The 2008 group eventually settled into a comfort zone where each artist refined the methods of working that felt most authentic to her. By the end of the program, we had twelve artists working in twelve authentic voices. I still considered it all art cloth.

One of the ironies of this whole thing is that twenty years ago fiber artists were embroiled in an ongoing discussion of what was art and what was craft. I felt sure we were going to talk that one to death, and I could hardly wait. Once we were worn out talking about it, maybe we’d be able to go back to the studio and make. But here it is again in a new, updated version – what is art cloth and what isn’t? Can’t be digitally printed? Can’t have sand on it? Can’t be square instead of one long panel? Can’t be backed? Has to be one length and not pieced?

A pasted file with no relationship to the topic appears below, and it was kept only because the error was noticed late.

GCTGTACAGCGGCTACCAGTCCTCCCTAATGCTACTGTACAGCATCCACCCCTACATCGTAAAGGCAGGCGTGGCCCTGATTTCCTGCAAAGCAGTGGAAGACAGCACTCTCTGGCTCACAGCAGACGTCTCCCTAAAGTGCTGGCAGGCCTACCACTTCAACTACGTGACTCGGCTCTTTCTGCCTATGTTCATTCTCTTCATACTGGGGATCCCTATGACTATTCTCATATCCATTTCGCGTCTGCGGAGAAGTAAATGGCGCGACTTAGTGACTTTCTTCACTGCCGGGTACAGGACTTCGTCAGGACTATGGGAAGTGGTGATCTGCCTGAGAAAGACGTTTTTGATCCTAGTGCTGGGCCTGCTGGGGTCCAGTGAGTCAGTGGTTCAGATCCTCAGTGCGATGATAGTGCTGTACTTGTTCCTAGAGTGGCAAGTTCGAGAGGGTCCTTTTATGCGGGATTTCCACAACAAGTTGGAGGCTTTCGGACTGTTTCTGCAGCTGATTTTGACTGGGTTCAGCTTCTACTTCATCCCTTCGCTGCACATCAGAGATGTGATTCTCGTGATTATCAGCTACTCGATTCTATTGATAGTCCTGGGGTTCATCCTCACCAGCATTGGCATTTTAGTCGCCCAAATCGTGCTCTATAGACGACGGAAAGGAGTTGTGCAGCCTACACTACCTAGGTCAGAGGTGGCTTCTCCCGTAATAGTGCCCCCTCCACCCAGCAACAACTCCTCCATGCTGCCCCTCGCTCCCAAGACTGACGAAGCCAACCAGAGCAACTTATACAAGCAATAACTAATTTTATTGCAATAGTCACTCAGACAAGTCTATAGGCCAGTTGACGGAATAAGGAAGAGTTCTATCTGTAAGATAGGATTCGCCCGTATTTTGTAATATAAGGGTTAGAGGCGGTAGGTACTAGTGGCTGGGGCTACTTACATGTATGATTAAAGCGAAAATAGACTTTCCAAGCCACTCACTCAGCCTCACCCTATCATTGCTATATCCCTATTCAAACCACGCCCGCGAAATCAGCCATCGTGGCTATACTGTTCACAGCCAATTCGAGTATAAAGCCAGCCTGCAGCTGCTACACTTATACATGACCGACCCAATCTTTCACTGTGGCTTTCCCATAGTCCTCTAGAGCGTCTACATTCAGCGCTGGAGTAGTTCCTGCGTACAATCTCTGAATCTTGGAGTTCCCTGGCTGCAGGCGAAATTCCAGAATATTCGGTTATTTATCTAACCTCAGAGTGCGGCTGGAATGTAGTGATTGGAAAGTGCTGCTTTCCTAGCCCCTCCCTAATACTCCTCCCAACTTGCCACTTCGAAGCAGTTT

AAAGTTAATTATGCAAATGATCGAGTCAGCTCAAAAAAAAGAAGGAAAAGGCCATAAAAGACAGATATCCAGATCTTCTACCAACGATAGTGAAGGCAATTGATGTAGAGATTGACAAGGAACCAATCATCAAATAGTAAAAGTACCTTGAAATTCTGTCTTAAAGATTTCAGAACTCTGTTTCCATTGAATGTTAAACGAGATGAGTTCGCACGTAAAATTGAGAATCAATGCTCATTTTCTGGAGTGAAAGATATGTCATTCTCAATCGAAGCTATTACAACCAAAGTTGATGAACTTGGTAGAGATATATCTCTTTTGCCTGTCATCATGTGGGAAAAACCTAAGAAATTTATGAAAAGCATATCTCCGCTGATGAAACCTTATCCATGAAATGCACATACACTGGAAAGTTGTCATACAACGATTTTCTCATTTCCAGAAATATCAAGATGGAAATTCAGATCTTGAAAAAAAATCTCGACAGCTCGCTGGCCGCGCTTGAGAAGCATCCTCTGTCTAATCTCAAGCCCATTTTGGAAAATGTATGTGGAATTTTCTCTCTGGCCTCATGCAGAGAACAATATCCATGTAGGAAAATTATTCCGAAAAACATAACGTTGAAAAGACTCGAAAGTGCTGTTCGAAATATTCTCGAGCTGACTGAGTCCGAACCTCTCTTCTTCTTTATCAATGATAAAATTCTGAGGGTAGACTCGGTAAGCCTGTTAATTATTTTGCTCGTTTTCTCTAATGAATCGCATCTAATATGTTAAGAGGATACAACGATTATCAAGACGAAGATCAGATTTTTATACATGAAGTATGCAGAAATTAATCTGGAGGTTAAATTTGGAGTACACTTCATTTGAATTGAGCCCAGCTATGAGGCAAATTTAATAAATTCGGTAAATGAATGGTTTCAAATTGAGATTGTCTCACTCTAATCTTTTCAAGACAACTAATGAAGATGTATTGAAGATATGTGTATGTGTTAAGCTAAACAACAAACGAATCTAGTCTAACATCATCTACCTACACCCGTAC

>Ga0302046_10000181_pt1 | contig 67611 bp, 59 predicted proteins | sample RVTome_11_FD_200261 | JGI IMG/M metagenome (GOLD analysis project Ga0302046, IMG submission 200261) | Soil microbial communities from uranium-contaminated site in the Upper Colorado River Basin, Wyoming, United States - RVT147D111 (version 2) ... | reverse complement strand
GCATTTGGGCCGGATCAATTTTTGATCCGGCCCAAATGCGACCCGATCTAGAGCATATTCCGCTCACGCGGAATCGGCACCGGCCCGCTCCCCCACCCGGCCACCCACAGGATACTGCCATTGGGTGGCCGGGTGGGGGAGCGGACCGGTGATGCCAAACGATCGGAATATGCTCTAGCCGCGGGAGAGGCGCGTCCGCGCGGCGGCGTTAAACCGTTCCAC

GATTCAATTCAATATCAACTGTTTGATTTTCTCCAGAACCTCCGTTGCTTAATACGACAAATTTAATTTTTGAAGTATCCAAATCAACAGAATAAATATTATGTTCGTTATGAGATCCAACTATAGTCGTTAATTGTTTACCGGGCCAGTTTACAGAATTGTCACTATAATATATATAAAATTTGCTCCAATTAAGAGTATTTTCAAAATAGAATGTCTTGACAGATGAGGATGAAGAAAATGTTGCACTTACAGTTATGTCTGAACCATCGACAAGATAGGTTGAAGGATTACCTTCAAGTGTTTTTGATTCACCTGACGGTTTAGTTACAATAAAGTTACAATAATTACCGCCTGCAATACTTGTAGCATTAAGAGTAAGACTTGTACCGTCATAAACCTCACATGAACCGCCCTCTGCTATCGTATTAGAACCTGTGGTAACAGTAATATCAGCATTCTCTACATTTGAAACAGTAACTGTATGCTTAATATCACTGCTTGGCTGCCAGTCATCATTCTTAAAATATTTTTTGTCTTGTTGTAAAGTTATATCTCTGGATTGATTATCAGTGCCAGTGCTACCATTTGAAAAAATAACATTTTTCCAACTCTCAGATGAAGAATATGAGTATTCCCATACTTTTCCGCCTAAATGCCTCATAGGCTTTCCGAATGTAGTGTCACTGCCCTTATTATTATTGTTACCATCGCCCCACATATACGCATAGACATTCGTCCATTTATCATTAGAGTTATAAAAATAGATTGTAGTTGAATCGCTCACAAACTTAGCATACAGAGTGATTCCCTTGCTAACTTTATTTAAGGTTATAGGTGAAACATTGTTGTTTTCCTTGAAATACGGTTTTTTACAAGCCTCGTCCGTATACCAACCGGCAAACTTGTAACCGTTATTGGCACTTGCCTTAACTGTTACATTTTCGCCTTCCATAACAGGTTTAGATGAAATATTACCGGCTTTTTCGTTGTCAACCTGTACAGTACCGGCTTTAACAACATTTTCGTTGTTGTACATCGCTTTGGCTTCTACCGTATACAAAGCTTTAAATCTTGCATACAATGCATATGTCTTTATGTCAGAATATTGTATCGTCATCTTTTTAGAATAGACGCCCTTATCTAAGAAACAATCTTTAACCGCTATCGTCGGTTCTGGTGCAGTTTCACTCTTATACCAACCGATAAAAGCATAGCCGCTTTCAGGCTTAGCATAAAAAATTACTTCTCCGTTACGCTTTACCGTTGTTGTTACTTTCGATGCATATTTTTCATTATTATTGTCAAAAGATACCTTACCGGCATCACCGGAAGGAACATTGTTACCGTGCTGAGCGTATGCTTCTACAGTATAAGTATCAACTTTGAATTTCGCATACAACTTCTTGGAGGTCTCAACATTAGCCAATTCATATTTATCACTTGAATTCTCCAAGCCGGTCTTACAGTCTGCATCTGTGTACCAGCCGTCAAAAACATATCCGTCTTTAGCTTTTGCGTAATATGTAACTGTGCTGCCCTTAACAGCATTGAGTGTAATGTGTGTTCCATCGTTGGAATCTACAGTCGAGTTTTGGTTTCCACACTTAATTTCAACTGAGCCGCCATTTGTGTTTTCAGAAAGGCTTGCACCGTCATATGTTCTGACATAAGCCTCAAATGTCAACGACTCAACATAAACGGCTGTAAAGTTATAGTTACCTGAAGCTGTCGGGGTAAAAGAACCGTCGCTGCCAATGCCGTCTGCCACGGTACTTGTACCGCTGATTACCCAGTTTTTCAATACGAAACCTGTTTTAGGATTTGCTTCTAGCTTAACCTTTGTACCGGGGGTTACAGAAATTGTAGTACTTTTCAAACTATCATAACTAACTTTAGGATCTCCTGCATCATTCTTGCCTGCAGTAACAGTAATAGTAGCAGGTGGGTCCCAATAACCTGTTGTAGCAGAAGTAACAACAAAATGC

We’re getting awfully close to choking on our own restrictions.

I’d love to know what you think.

And thoughts another time on the need for limits! Because as with all things, there’s a paradox to explore - unless we don’t use any words at all, we keep returning to the desire - may I suggest even a thirsty need - for definitions. We’re human. We can’t resist it.

Wednesday, November 17, 2010

Protecting Artistic Energy

Well, let’s get back to art and creativity since that’s one arena where - believe it or not – I think I have some inkling of control. Or is it the illusion of control? No matter. Let’s keep going.

Last week my Mastery Program students (2010) met for their second session. One topic of discussion was how to share what they are learning. Some folks want to post to a blog and others just want to know how to share what they are accomplishing with artist friends or family. Every group I set wants to establish a presence on line where they can share images of their work as it develops. Each group is very surprised when I say NO.